High Shipping Costs Are Here to Stay, Says Bloomberg
By Henry Ren (Bloomberg) Stubbornly high shipping expenses for businesses are getting sealed into contracts for the next 12 months, forcing companies to pass the extra costs on to consumers....
By Helene Fouquet and Gregory Viscusi (Bloomberg) — France’s Emmanuel Macron is heading to sea on his biggest warship a day after he suffered a tirade of abuse from Donald Trump. The trip, planned for weeks, will show France’s alliance with the U.S. goes beyond any temporary disagreement between the presidents.
France’s sole aircraft carrier, the Charles-de-Gaulle, the world’s most powerful vessel outside the U.S. navy, puts to sea Wednesday and will sail to the Indian Ocean early next year. It is starting a joint mission with the U.S. and an American frigate will escort it on the voyage, according the Elysee presidential palace.
Macron, 40, will showcase the refitted ship to his countrymen and show off France’s technological and military advances. He’ll give a live interview on board and bunk with the crew. As commander-in-chief, Macron is aiming to show France — the only nation besides the U.S. with a nuclear-powered aircraft carrier — is a force in world affairs.
“There’s a real desire to show that France is a global power, a military power that can talk with the U.S. that Trump can respect and that has a say in global diplomacy,” said Pierre Grosser, a history professor at Sciences Po institute in Paris.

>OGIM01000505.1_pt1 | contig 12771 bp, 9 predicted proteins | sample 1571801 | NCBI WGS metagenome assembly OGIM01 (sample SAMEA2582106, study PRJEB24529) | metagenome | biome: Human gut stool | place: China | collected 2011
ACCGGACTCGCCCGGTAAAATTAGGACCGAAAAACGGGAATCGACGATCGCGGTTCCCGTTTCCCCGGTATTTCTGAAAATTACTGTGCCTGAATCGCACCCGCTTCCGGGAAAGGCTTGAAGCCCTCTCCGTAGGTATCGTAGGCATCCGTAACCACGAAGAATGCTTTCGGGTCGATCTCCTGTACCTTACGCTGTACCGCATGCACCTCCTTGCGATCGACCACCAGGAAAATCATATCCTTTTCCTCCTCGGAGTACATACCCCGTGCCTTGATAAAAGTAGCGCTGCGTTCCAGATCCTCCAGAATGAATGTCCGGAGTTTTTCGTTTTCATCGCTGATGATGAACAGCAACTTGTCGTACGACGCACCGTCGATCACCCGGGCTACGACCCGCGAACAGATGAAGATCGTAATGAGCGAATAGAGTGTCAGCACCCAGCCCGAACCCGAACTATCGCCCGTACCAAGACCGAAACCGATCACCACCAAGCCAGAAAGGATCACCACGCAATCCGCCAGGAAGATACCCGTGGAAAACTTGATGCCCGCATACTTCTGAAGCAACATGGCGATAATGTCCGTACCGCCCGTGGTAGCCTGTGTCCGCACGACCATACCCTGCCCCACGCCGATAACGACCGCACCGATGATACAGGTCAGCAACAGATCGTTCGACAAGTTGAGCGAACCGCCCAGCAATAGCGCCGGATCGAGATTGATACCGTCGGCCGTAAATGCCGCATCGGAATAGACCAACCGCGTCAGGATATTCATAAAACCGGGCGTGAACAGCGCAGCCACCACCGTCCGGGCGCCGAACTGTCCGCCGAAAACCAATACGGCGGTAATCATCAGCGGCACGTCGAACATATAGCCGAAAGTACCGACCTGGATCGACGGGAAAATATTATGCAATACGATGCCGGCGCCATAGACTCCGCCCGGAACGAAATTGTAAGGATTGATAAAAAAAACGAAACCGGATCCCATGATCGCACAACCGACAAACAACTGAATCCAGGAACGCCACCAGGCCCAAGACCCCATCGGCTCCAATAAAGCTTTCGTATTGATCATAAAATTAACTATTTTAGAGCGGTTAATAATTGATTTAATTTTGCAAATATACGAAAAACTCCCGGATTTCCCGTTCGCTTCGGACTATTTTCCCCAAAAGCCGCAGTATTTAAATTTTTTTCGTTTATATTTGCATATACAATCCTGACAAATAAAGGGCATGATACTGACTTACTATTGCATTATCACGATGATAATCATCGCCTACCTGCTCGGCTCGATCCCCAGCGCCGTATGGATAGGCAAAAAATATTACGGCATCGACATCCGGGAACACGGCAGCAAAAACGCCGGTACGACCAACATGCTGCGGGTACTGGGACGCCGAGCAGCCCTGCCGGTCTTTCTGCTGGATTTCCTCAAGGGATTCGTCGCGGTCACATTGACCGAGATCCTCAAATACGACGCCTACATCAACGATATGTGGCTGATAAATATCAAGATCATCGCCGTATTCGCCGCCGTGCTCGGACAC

Trump took a swipe at France on Tuesday, implying on Twitter that the country needed the U.S. to rescue it from the Germans in both world wars.
That followed a taunt on Sunday from Macron, who said nationalism was a betrayal of patriotism — a jab at Trump’s insistence that he’s “a nationalist.” Macron also floated the idea of a “European army” that would allow the Old Continent to become more independent from the U.S. His idea was backed by German Chancellor Angela Merkel.
Still, the French and U.S. armies, which have been allies for over two centuries, remain better at working together than their leaders suggested this week.
“I don’t see any danger to French-U.S. military relations from these tweets,” said Martin Quencez, an analyst with the German Marshall Fund. “The excellent military cooperation between the two countries doesn’t depend on tweets.”
The partnership ranges from anti-terrorism missions in Africa and Syria to joint surveillance of the Strait of Hormuz, as well as training and intelligence gathering. The Charles-de-Gaulle, after its 18-month refit, is built to connect with the systems on U.S. navy vessels.
The French aircraft carrier will be part of what Macron has called an “Indo-Pacific Axis” — a strategy to expand France’s participation with a group of nations that includes Japan, Australia, India and the U.S.
The countries, which are linked by military partnerships, are working to contain China’s maritime claims, keep shipping lines open and secure for trade in a region from Somalia to the Midway Atoll in the middle of the Pacific Ocean.
U.S. Secretary of Defense James N. Mattis praised the two militaries’ “unalterable friendship” in an October visit to Paris and talked about the French “respect and natural affection with your comrades in the U.S. military.”
© 2018 Bloomberg L.P
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